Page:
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FMCSA Drug Testing Clearinghouse Will Catch Even More Drivers With Violations At Roadside

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FMCSA Drug Testing Clearinghouse Will Catch Even More Drivers With Violations At Roadside

Written By Lucas Kibby, CleanFleet

The purpose of the FMCSA CDL Clearinghouse is to close drug testing violation loopholes by storing violations in a central location and requiring employers to check for these records before handing over the keys.

Before the Clearinghouse, drivers who have tested positive or refused to test for one employer will go to work for another employer without disclosing the violation or completing the return-to-duty process.

This loophole has been closed since the launch of the Clearinghouse on Jan 6th, 2020.

However, there is another loophole being closed starting April 1st, 2020.

According to the Commercial Vehicle Safety Alliance, starting April 1, drivers who are prohibited from driving, per the CDL Clearinghouse, will immediately be put out-of-service by CVSA roadside enforcement inspectors. These drivers will not be allowed to leave the scales driving a CMV, and employers will have to arrange for another driver to pick up the load.

Who Would This Affect At Roadside?

For Owner Operators or drivers that work for multiple companies, one company will catch the drug testing violation and prevent the driver from operating with them until SAP process is completed.

However, the other companies the driver works for do not know of the recent violation and the driver can illegally drive until caught if a detailed audit is performed or an annual query is performed.

Last week, the DOT said more than 8,000 records have been added to its CDL Drug and Alcohol Clearinghouse since is was launched on Jan. 6. This means more than 8,000 CDL holders have failed or refused a drug test (or committed an alcohol violation) as part of a pre-employment screening, random drug test or post-accident test in the last seven weeks.

For example, if a driver who holds a driving job, then applies to drive for another fleet and is turned away for failing a pre-employment drug test, they could still retain employment without their current fleet knowing. Such drivers could remain employed and driving until their fleet runs the required annual query of the Clearinghouse.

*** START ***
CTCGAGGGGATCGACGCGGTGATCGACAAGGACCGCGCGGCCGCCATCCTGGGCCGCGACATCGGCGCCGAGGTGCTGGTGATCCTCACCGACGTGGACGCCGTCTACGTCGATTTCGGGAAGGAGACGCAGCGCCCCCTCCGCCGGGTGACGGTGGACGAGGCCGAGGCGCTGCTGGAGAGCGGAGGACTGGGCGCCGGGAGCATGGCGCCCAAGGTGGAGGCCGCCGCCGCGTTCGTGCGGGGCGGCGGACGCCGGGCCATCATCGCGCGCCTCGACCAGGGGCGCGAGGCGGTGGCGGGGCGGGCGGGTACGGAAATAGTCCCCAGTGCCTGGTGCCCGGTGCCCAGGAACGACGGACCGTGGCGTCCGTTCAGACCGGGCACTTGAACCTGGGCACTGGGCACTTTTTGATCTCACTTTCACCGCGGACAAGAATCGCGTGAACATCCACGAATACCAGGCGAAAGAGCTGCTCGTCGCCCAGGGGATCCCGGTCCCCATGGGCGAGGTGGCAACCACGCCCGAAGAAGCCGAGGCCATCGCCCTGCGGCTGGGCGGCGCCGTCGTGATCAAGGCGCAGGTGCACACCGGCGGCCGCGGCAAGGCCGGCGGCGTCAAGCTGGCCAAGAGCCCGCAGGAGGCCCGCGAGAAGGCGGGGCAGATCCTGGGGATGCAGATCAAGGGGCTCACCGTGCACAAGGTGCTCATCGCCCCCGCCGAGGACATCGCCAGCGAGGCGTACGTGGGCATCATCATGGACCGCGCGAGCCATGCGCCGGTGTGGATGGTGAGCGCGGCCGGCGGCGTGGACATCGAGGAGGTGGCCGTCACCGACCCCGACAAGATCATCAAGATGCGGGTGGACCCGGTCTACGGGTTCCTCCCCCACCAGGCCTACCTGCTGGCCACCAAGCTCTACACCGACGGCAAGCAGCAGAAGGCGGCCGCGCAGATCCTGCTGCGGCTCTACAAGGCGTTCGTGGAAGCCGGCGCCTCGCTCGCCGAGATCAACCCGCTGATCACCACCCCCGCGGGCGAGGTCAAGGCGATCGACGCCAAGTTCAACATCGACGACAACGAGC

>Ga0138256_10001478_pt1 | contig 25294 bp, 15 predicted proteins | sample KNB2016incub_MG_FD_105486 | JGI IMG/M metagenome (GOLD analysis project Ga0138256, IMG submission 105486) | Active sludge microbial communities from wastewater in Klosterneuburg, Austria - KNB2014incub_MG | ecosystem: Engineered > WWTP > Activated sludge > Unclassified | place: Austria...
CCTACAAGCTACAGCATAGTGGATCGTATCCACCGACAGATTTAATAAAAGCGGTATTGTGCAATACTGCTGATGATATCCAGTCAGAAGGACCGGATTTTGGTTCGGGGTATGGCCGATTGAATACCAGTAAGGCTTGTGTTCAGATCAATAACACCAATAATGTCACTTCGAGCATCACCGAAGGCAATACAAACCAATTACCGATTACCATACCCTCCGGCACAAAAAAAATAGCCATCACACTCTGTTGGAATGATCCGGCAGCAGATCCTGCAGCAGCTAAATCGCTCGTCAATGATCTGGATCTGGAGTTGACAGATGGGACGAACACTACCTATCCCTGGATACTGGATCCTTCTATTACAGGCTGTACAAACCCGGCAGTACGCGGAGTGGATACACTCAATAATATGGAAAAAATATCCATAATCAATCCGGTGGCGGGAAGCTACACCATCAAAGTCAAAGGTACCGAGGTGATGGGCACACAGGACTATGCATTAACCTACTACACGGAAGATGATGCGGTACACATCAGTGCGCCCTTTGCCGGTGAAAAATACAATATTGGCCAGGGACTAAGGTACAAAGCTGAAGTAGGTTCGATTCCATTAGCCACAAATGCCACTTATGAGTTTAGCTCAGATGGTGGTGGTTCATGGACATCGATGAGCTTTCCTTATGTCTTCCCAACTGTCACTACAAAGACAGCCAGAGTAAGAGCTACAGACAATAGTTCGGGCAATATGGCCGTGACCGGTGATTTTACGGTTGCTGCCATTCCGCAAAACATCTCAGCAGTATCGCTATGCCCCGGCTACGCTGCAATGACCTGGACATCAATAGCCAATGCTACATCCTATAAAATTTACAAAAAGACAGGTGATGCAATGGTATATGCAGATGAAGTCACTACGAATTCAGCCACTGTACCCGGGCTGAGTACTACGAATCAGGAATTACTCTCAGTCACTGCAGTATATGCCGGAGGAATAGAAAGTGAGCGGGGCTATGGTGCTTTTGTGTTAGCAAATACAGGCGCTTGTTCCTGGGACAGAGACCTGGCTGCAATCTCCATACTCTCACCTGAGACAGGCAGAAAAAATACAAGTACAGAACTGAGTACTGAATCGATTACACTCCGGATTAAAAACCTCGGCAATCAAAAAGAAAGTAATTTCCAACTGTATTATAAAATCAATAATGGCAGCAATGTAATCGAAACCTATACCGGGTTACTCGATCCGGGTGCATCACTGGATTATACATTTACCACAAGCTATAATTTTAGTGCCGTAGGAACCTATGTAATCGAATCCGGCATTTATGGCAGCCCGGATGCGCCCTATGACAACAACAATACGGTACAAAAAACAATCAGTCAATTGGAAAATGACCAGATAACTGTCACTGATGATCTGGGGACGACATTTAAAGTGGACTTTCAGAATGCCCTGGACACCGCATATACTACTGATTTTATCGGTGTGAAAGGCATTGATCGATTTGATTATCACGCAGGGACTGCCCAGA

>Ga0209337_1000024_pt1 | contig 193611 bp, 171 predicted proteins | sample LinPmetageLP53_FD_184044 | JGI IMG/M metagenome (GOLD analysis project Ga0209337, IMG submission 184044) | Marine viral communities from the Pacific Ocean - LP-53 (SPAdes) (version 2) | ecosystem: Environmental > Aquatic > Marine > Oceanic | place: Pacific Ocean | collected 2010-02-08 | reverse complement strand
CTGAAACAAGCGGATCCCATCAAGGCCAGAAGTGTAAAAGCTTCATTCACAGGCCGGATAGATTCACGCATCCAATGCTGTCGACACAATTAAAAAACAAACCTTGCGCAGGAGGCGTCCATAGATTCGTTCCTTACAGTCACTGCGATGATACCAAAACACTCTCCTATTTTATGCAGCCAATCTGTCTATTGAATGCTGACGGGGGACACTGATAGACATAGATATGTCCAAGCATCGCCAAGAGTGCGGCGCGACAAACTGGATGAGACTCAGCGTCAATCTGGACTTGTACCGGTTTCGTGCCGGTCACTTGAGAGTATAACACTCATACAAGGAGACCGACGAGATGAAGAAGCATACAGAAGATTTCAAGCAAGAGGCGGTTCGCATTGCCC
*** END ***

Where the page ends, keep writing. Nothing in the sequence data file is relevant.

Now, this process can be caught if a driver is pulled in at roadside, likely with a Level 1 inspection. If roadside finds a violation found in the Clearinghouse that notates “Driver is prohibited from operating”, the driver will be placed out-of-service.

This will cause delays in shipping, lost loads, and often more companies needing to fly drivers to finish a load at roadside due to Clearinghouse catching drivers who are working for multiple companies.

What Will Clearinghouse Enforcement Look Like At Roadside?

According to CVSA’s new inspection guidance, roadside personnel must verify a driver’s status based on the clearinghouse data when stopping drivers with a CDL or CLP for a driver/vehicle examination or roadside inspection. They do not specify at which level or levels of examination will trigger this Clearinghouse verification, but likely as low as a Level 1 inspection.

Roadside personnel may access “Query Central” (QC) at the driver level by entering the driver’s CDL information. QC will check the driver’s eligibility status and return the results in the box on the upper right, as seen below.

Alternatively, roadside personnel may access the Commercial Driver’s License Information System (CDLIS) gateway ( at the driver level. The inspector will enter the driver’s CDL information and the results will reflect the driver’s eligibility status under the history search.

A driver found to be operating in a prohibited status should be cited for a violation of 49 CFR Part 390.3 – Prohibited from performing safety-sensitive functions per 382.501(a) in the Drug and Alcohol Clearinghouse.

On and after April 1, 2020, this violation will be an out-of-service condition in the Commercial Motor Vehicle Safety Alliance North American Standard Out-of-Service Criteria and the driver will be placed out of service if found in a prohibited status.

The rules haven’t changed. Using a driver who has violated Part 40 has always been an out-of-service violation. Roadside just now has the Clearinghouse as a tool to check.

03 Mar, 20

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